The article said that there really was an Adam and Eve.

However, DNA samples taken all over the Earth have shown that there are 15 separate

and distinct - cousins


I'd like to direct you to a great video series titled "The Journey of Man"....it follows the blood markers, in order to "back-track" our species, and determine migration patterns out of our native continent, Africa.

The entire show is available, for free, on YouTube (yes, 'YouTube' DOES have good stuff!!).

Here is the YouTube version, just the segment that can be uploaded to YT:



Follow the links, and see the rest, for FREE, on YouTube. (Or, search for this same video, from other formats....you will always be given the option to purchase, as well).....


edit on 13-6-2012 by PluPerfect because: (no reason given)



posted on Jun, 13 2012 @ 01:47 PM
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Originally posted by SuperFrog
reply to post by PluPerfect
 


It's just movie, and it shows another human characteristic and blind faith of religion - even after learning the truth about engineers of life on earth, main protagonist is shown as faithful... it might be more as part of tradition, but again... really??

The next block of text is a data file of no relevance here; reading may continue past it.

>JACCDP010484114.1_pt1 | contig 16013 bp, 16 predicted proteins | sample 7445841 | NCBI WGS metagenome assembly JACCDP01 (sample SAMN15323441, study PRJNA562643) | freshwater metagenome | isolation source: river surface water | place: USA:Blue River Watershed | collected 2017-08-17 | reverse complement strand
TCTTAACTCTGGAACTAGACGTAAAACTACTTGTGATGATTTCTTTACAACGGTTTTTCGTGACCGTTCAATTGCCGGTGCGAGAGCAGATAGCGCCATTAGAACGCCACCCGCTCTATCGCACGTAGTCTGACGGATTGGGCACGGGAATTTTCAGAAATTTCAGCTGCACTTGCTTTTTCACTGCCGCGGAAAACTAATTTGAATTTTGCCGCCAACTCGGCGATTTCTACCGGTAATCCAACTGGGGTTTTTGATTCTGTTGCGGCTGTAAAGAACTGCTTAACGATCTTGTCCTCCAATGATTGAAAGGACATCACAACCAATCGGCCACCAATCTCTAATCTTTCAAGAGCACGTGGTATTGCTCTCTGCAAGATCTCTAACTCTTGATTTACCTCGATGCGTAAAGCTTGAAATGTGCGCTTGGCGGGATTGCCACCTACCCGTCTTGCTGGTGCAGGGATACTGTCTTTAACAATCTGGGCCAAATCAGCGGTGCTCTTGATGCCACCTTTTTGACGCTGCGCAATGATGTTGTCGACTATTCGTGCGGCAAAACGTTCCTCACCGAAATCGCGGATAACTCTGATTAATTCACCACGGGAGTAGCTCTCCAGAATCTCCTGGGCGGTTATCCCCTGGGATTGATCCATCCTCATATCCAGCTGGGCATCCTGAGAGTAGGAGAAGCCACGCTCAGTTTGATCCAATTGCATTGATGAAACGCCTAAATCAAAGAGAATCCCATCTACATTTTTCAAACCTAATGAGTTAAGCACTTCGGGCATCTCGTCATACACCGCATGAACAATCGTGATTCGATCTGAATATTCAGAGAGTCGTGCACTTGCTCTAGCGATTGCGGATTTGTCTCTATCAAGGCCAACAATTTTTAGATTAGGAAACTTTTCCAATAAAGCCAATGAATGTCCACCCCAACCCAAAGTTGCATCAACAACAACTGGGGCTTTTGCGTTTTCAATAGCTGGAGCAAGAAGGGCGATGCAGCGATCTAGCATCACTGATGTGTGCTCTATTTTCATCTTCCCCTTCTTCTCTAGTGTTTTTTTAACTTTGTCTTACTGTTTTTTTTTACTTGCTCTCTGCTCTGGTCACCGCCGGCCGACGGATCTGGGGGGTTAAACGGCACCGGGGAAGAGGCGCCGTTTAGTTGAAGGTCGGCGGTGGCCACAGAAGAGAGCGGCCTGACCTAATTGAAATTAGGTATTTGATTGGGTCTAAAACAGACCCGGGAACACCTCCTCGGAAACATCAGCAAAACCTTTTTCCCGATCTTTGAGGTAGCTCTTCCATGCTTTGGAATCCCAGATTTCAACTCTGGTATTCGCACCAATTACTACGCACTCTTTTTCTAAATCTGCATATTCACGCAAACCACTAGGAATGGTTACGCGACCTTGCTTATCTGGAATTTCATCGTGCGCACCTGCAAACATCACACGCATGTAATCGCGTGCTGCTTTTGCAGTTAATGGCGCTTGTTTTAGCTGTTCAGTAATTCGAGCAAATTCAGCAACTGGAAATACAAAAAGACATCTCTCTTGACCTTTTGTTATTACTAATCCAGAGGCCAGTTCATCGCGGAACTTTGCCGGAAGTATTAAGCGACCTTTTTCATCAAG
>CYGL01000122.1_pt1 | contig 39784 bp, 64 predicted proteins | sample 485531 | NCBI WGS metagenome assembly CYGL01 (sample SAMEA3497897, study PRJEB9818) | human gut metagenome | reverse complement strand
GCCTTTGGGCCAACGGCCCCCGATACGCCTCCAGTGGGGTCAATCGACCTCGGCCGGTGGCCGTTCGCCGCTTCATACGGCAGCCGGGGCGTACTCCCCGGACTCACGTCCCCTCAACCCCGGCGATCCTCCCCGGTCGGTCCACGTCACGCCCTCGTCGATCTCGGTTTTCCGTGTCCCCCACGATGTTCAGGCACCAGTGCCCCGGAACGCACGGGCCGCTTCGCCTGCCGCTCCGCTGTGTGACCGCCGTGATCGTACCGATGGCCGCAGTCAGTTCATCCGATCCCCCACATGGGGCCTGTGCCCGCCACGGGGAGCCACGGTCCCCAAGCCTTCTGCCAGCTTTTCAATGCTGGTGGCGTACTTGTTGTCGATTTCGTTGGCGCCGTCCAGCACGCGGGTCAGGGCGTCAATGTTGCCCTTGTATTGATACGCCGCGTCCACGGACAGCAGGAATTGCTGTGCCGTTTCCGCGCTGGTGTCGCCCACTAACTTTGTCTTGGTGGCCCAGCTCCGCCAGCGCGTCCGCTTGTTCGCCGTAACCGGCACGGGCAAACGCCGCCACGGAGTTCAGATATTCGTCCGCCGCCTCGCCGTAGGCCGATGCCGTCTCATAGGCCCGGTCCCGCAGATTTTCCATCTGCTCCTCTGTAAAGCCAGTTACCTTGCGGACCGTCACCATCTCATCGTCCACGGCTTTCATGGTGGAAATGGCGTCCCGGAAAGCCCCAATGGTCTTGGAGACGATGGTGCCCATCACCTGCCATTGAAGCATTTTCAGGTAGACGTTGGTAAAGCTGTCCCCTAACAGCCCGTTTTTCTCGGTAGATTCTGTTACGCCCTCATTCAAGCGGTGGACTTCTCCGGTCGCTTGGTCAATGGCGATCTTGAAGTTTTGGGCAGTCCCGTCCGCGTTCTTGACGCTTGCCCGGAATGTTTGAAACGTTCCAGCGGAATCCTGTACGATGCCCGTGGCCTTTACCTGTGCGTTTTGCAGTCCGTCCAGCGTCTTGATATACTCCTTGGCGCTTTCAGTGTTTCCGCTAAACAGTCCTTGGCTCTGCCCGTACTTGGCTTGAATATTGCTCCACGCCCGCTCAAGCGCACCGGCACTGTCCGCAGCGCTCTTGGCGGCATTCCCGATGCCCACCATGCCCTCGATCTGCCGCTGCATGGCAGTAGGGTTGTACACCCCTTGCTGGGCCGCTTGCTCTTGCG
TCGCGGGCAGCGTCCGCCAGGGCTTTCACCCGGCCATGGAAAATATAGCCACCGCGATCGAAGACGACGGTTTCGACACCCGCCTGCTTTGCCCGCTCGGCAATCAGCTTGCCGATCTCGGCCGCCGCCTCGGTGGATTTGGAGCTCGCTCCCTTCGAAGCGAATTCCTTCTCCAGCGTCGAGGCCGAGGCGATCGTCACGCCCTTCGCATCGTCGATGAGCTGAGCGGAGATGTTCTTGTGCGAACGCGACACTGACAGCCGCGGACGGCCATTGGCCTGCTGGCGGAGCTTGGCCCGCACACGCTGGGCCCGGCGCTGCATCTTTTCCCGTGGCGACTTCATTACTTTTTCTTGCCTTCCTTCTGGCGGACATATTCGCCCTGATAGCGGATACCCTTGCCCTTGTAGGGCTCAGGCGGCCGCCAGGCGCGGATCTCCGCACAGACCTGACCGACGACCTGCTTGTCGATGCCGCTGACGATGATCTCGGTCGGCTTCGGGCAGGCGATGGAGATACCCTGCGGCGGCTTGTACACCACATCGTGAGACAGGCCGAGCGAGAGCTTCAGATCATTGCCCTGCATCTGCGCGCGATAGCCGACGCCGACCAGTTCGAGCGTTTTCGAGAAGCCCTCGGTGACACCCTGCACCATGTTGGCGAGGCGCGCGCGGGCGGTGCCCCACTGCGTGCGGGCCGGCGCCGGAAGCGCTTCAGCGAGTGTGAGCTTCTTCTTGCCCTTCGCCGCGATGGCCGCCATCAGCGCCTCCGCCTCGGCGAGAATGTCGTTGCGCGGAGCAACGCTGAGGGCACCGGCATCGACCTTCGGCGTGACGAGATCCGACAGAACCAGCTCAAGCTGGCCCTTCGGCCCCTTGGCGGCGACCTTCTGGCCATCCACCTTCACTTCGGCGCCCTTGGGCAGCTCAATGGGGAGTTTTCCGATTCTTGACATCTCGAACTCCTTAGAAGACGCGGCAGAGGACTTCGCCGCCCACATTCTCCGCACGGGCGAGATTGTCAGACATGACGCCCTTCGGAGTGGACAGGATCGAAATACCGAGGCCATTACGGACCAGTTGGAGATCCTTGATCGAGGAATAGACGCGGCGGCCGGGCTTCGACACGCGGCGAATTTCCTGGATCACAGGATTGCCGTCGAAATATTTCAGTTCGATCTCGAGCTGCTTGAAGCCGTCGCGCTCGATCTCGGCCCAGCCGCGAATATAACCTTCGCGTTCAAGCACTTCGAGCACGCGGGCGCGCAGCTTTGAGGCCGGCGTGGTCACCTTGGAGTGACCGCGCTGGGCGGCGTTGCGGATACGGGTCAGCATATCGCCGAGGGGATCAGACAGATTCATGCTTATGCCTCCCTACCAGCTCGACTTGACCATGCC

There is also question - does the movie point out at 'angry never happy creator'??

And again, just a movie...


It may be just a movie, however i have been to the Prometheus website.

- Prometheus Website - Dr. Elizabeth Shaw

I played along and hacked into Dr. Elizabeth Shaws - Notes & Memos -

The notes discuss a familiar Star System called the Zeta Reticuli Binary Star System.

( The Grays live there.)


It's note #4.
edit on 13-6-2012 by Eurisko2012 because: (no reason given)



posted on Jun, 13 2012 @ 01:51 PM
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reply to post by PluPerfect
 


So where did the 15 cousins come from?

Life on Earth is actually one big genetic experiment.



posted on Jun, 13 2012 @ 02:00 PM
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reply to post by Eurisko2012
 


Please clarify:


So where did the 15 cousins come from?


What are the "15 cousins"?

Are they part of the movie, "Prometheus"??

Please explain clearly.

Thanks.



posted on Jun, 13 2012 @ 02:10 PM
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reply to post by Eurisko2012